The Life and Voyages of Christopher Columbus

By Washington Irving | Go to book overview

ern historians; but on examining various histories of the times, the battle here described appears to have happened several years after the date of the arrival of Columbus in that country. That he was engaged in the contest is not improbable; but he had previously resided for some time in Portugal. In fact, on referring to the history of that kingdom, we shall find, in the great maritime enterprises in which it was at that time engaged, ample attractions for a person of his inclinations and pursuits; and we shall be led to conclude, that his first visit to Lisbon was not the fortuitous result of a desperate adventure, but was undertaken in a spirit of liberal curiosity, and in the pursuit of honorable fortune.


CHAPTER III.
PROGRESS OF DISCOVERY UNDER PRINCE HENRY OF PORTUGAL.

The career of modern discovery had commenced shortly before the time of Columbus, and at the period of which we are treating was prosecuted with great activity by Portugal. Some have attributed its origin to a romantic incident in the fourteenth century. An Englishman of the name of Macham, flying to France with a lady of whom he was enamored, was driven far out of sight of land by stress of weather, and after wandering about the high seas, arrived at an unknown and uninhabited island, covered with beautiful forests, which was afterward called Madeira.* Others have treated this account as a fable, and have pronounced the Canaries to be the first fruits of modern discovery. This famous group, the Fortunate Islands of the ancients, in which they placed their garden of the Hesperides and whence Ptolemy commenced to count the longitude, had been long lost to the world. There are vague accounts, it is true, of their having received casual visits, at wide intervals, during the obscure ages, from the wandering bark of some Arabian, Norman, or Genoese adventurer; but all this was involved in uncertainty, and led to no beneficial result. It was not until the fourteenth century that they were effectually rediscovered, and restored to mankind. From that time they were occasionally visited by the hardy navigators of various coun-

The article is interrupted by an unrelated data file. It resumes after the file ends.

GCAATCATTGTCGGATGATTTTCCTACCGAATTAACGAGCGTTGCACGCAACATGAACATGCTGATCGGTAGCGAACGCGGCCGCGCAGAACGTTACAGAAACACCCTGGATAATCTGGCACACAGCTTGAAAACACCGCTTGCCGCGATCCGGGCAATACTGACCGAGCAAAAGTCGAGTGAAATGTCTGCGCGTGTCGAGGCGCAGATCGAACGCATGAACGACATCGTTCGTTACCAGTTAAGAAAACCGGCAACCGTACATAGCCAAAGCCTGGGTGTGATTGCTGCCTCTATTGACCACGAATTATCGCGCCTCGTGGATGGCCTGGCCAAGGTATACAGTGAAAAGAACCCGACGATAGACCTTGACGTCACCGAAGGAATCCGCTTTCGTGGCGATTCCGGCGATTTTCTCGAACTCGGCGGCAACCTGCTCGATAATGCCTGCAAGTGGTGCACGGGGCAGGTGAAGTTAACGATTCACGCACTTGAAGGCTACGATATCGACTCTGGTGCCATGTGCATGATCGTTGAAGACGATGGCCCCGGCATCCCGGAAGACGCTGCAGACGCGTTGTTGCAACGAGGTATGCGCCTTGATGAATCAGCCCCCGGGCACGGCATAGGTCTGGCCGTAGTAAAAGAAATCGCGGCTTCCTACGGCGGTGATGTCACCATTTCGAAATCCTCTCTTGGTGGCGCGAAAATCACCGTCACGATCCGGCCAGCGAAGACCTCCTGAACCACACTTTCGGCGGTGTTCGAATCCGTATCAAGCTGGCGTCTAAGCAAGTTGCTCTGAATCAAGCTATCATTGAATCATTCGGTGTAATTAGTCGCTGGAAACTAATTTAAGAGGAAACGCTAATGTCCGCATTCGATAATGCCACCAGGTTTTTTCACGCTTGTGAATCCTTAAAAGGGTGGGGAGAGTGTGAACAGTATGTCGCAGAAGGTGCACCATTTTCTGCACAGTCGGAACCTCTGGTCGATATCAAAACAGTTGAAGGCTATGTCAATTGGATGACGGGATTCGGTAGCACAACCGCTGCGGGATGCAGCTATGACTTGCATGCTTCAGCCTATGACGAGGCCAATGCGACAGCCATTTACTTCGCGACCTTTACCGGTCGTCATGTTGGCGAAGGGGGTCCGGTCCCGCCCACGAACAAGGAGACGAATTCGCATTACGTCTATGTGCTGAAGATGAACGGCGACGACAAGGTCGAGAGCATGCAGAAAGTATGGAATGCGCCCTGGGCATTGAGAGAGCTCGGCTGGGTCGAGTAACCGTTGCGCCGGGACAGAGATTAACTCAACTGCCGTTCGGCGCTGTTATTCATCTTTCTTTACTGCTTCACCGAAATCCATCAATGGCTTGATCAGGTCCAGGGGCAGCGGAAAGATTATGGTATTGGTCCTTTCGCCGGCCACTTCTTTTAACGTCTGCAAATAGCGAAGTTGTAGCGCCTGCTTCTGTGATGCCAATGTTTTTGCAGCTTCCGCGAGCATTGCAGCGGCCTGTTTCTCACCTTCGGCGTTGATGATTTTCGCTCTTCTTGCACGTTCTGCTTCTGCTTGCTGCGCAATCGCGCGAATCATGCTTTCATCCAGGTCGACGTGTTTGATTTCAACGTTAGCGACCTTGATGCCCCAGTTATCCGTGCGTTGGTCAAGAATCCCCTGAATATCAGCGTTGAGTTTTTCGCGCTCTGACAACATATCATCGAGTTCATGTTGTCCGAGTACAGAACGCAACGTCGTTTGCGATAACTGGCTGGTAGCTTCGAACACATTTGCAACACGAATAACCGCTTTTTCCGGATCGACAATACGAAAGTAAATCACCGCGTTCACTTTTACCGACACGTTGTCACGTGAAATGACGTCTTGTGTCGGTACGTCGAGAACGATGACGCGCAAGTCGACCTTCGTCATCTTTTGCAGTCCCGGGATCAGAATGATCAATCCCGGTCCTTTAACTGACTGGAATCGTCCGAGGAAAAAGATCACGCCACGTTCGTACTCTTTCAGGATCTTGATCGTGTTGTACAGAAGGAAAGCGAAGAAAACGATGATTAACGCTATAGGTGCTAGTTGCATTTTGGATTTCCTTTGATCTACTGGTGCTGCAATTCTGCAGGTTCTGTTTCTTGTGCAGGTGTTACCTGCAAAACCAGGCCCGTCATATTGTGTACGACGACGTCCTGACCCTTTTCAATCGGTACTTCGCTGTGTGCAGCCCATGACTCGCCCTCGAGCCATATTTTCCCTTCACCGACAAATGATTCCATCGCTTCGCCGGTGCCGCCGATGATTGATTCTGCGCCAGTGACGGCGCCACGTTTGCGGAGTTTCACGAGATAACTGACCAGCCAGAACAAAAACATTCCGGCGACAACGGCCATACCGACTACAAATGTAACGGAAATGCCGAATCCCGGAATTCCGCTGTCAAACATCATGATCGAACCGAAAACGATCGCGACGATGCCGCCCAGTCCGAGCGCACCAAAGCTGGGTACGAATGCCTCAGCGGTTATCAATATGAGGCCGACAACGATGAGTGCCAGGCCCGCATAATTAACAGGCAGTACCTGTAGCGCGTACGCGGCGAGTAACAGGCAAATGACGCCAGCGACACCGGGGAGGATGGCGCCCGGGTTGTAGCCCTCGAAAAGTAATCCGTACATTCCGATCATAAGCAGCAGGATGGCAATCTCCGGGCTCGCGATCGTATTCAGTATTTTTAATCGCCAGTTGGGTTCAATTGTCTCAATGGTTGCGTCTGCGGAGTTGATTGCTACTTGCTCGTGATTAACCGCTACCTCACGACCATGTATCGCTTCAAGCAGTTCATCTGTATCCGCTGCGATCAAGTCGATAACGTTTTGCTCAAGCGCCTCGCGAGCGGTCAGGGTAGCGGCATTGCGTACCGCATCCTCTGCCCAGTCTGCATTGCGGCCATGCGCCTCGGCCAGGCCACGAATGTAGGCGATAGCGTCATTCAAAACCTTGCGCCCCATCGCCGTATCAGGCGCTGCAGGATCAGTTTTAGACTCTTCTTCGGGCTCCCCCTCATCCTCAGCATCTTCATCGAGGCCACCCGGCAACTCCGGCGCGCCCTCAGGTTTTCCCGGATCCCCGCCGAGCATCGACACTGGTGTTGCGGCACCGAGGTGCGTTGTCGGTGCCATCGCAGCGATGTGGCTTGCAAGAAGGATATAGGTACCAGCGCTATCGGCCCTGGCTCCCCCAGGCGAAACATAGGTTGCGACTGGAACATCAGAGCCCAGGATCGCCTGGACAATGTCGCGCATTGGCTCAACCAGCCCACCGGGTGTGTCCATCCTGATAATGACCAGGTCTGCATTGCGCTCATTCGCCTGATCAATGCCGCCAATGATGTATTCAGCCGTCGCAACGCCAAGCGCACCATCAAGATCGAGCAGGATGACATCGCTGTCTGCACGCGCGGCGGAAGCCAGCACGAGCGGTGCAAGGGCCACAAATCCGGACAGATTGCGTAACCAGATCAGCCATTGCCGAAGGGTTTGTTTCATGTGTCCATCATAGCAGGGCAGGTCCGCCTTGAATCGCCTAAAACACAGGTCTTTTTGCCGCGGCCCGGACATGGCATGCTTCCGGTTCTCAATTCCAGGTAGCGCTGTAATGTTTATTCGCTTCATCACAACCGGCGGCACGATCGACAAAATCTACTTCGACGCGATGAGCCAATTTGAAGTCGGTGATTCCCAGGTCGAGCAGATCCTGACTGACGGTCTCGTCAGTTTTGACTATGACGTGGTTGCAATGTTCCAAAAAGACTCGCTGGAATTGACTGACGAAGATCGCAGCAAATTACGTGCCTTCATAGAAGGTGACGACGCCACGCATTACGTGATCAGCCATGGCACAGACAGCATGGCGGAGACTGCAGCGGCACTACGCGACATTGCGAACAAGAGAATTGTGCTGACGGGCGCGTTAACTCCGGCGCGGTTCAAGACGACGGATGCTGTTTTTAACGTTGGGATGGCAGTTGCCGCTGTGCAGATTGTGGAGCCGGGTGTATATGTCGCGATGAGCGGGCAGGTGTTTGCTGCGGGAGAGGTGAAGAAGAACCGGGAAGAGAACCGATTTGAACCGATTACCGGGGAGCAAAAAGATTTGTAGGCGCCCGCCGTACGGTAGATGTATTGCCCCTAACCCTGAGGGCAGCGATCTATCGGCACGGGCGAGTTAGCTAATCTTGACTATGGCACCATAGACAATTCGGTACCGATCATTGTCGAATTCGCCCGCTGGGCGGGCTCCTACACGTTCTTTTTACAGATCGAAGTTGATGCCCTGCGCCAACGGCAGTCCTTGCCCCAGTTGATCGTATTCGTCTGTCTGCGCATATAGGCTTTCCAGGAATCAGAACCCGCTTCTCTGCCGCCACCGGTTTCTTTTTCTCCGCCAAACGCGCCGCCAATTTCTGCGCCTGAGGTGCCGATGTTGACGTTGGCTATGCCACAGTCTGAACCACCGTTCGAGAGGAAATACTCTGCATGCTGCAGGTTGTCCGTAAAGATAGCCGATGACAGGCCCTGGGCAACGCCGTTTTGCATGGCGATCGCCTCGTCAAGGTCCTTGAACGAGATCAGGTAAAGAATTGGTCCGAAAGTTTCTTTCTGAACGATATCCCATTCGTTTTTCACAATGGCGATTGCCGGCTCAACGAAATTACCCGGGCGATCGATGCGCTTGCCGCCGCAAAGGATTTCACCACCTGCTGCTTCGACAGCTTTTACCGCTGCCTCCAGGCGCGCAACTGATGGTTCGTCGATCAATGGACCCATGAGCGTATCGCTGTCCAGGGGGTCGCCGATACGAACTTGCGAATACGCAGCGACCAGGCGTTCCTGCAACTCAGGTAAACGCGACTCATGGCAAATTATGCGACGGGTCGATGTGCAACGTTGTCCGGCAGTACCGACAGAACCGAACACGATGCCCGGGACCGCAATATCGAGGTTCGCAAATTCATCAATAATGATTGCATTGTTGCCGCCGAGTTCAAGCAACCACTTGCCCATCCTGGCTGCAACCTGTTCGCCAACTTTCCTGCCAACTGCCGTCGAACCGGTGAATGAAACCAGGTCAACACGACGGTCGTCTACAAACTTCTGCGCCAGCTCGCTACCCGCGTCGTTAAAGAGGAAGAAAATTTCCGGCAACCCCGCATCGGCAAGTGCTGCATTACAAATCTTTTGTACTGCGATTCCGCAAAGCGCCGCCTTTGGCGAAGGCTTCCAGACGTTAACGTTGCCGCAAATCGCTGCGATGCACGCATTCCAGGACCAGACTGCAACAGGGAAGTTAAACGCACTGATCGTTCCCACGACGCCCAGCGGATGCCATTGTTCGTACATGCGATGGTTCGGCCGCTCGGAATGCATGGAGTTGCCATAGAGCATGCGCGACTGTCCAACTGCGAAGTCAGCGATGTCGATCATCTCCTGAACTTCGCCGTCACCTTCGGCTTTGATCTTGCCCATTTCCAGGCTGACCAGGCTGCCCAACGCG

____________________
*
See illustrations, article "Discovery of Madeira".

-24-

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